Mrs. Smith still lives in the country home surrounded by crop fields that she and her late husband bought almost 50 years ago. Her daughter, now a doctor living in Jackson, Miss., visits often, but for the most part the grandmotherly Mrs. Smith cares for herself, spending much of her time tending her garden.
One spring day she calls her daughter to tell her that one of her neighboring farmers “poisoned” a field adjacent to her house and the smell is horrible. She's upset and nervous that the chemicals the farmer sprayed could be dangerous to both her and her carefully tended plants.
Partly to soothe her mother's fears and partly out of genuine concern for her health, the young doctor takes a day off of work and makes the two-hour drive back to her Delta home, getting increasingly more agitated at the farmer as she drives. Someone is going to pay for this inconvenience.
Now, imagine you are that farmer.
What began as an uneventful early spring day has escalated into what could potentially be a liability nightmare. What's worse, it all could have been prevented with a five-minute courtesy call to Mrs. Smith.
A simple visit to tell Mrs. Smith that you've got to burn down some weeds before planting, and that it may smell for a few days but that the pesticide is not dangerous and won't endanger her health, would likely have prevented the entire scenario.
“Opening the lines of communication with our non-farm neighbors goes a long way towards saying, ‘I'm trying to do a good job,’” says Tom Crumby with FMC Corp. in Bolton, Miss.
Crumby advises farmers to keep their neighbors informed of any planned pesticide applications, and help them understand the need for these treatments. “People are moving closer and closer to production agriculture, and they may not understand production agriculture, or they may want to change it,” he says.
“We must work to change public and private opinions of pesticide usage. There are some who don't consider the use of pesticides as necessary in today's world despite the fact that they have a cabinet full of pesticides they bought at Wal-Mart,” Crumby says.
Defined as an individual's responsibility to manage his life and property with proper regard to the rights of others, stewardship, Crumby says, is the responsibility of everyone from product manufacturers to growers to homeowners. “Everyone in the agricultural industry is responsible for pesticide stewardship. We've moved from parts per million to parts per trillion and we're using improved analytical science to develop today's products, but there are new and different issues we must deal with,” he says.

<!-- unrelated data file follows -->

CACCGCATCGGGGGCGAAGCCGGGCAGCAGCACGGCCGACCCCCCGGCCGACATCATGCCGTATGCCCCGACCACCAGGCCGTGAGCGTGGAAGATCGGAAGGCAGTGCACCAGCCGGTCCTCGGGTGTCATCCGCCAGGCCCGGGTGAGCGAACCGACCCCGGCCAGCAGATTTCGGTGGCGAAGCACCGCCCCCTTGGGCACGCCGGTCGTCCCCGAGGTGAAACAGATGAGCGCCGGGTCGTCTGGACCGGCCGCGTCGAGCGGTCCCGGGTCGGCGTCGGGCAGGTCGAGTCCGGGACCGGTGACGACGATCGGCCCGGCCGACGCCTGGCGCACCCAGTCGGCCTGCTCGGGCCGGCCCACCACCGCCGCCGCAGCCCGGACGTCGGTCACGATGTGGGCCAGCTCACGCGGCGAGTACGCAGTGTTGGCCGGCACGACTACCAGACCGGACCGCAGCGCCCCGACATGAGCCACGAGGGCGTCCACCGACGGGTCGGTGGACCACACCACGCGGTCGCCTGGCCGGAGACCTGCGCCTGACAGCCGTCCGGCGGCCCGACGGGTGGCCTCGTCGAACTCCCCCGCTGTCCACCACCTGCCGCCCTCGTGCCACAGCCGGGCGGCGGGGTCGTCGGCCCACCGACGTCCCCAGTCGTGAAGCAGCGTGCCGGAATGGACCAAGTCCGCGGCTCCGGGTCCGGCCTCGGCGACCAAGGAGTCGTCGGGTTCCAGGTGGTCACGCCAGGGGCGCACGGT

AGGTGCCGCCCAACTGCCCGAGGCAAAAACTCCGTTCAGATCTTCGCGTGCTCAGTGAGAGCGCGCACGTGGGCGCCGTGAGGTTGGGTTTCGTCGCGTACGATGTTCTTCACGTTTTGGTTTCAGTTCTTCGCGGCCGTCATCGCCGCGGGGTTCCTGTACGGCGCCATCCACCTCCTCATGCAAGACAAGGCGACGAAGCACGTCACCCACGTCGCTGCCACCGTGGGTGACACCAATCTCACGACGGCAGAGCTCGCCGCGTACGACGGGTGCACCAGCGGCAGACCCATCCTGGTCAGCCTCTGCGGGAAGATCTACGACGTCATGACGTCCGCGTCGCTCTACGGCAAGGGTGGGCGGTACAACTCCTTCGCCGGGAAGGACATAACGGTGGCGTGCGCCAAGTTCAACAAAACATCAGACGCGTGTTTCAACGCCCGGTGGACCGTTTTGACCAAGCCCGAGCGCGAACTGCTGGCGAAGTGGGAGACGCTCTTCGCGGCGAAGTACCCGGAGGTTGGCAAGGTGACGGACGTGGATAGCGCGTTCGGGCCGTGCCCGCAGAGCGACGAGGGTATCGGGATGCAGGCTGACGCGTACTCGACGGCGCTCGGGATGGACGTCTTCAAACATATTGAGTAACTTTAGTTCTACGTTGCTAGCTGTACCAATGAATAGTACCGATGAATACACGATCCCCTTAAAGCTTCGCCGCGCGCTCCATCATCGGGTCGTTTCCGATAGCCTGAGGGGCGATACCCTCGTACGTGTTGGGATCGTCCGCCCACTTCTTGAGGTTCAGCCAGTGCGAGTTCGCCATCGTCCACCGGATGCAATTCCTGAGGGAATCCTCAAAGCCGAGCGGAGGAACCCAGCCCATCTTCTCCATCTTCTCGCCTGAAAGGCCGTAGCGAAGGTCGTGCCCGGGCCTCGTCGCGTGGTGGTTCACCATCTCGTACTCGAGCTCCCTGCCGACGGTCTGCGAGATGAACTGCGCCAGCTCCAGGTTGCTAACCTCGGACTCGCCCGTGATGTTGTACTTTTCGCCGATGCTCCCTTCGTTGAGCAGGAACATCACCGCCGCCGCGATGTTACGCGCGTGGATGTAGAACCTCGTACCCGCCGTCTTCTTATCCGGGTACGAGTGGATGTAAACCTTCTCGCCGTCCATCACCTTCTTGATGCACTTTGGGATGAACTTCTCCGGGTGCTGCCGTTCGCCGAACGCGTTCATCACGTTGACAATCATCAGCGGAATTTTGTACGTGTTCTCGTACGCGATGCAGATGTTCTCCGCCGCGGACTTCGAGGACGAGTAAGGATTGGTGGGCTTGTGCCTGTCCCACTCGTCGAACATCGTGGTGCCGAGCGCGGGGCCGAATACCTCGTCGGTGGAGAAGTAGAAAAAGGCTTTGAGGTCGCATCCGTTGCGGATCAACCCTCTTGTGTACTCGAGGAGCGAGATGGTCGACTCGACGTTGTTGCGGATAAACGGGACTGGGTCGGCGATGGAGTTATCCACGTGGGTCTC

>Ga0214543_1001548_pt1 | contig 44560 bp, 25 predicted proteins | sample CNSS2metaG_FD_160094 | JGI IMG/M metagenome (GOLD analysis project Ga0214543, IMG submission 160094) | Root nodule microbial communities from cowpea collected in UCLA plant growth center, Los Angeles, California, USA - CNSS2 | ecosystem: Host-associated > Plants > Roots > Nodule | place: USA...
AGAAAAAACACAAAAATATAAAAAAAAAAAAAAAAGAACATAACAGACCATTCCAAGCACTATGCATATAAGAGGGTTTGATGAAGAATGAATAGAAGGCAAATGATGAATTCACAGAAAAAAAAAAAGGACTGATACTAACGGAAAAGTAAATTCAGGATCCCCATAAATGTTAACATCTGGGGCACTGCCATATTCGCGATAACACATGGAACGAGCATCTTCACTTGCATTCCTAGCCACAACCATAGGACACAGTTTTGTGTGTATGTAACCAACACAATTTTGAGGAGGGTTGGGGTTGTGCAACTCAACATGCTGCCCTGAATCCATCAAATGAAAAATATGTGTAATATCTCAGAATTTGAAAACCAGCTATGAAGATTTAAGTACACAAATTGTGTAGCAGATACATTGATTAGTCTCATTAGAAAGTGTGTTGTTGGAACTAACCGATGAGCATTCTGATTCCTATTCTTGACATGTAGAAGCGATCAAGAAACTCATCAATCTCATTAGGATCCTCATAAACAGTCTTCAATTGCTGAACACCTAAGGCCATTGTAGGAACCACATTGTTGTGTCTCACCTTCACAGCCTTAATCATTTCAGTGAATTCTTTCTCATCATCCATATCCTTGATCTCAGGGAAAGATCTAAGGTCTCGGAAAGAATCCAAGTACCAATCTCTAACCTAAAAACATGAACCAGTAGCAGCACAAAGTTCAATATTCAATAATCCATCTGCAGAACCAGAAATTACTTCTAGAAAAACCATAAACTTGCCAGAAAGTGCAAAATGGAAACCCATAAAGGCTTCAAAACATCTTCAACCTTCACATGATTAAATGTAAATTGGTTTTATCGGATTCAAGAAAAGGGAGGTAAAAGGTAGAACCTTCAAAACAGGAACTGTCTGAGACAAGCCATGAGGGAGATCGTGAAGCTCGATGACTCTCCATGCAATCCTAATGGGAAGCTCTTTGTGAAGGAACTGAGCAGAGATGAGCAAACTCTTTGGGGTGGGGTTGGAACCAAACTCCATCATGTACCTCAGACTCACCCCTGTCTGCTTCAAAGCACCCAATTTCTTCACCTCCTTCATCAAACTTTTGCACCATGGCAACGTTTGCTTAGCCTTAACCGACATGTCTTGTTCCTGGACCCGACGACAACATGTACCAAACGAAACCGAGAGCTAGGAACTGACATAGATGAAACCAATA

He recommends pesticide users make themselves aware of the potential environmental impacts a particular product may have on wildlife, aquatic life, and humans, especially considering today's increasing litigious society. “The cold hard reality is that we must all participate in stewardship or we will lose our pest management tools.”
That begins, he says, with the strict following of pesticide labels. “The label is a legal document detailing the practices which are allowed, along with those practices which are not allowed including any precautions or required buffer zones. Silence on the label does not imply that a product can be used in those manners not included on the label. Also, label errors can and do occur.”
This unregistered use of pesticides can include applying a pesticide for which the active ingredient is labeled, but for which a brand name product is not. Unregistered pesticide use can also mean treating a crop or pest in a way that is not included on the product label.
“If it doesn't say, it doesn't allow it,” Crumby says. “For example, don't make an application of Furadan for the three aphids that are in the field because you really want to use the product to control an unlabeled pest.”
In addition, he says, certain locations and situations require extreme care and planning in the application of agricultural pesticides to particular fields or general areas. Application methods and timings may need to be altered, alternative product choices may be needed, and sometimes the omission of a treatment may be the best treatment.